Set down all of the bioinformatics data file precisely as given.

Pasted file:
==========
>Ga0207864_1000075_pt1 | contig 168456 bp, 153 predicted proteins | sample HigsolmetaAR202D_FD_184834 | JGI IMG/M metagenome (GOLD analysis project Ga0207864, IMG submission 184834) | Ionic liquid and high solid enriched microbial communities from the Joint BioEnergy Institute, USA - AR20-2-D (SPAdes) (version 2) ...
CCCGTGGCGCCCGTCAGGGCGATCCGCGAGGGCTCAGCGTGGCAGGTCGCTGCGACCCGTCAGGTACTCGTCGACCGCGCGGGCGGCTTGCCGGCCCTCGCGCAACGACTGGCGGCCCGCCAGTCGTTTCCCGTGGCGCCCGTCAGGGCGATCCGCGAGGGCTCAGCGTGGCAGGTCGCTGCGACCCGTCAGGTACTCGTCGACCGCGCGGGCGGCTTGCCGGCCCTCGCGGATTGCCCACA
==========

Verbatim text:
>Ga0207864_1000075_pt1 | contig 168456 bp, 153 predicted proteins | sample HigsolmetaAR202D_FD_184834 | JGI IMG/M metagenome (GOLD analysis project Ga0207864, IMG submission 184834) | Ionic liquid and high solid enriched microbial communities from the Joint BioEnergy Institute, USA - AR20-2-D (SPAdes) (version 2) ...
CCCGTGGCGCCCGTCAGGGCGATCCGCGAGGGCTCAGCGTGGCAGGTCGCTGCGACCCGTCAGGTACTCGTCGACCGCGCGGGCGGCTTGCCGGCCCTCGCGCAACGACTGGCGGCCCGCCAGTCGTTTCCCGTGGCGCCCGTCAGGGCGATCCGCGAGGGCTCAGCGTGGCAGGTCGCTGCGACCCGTCAGGTACTCGTCGACCGCGCGGGCGGCTTGCCGGCCCTCGCGGATTGCCCACA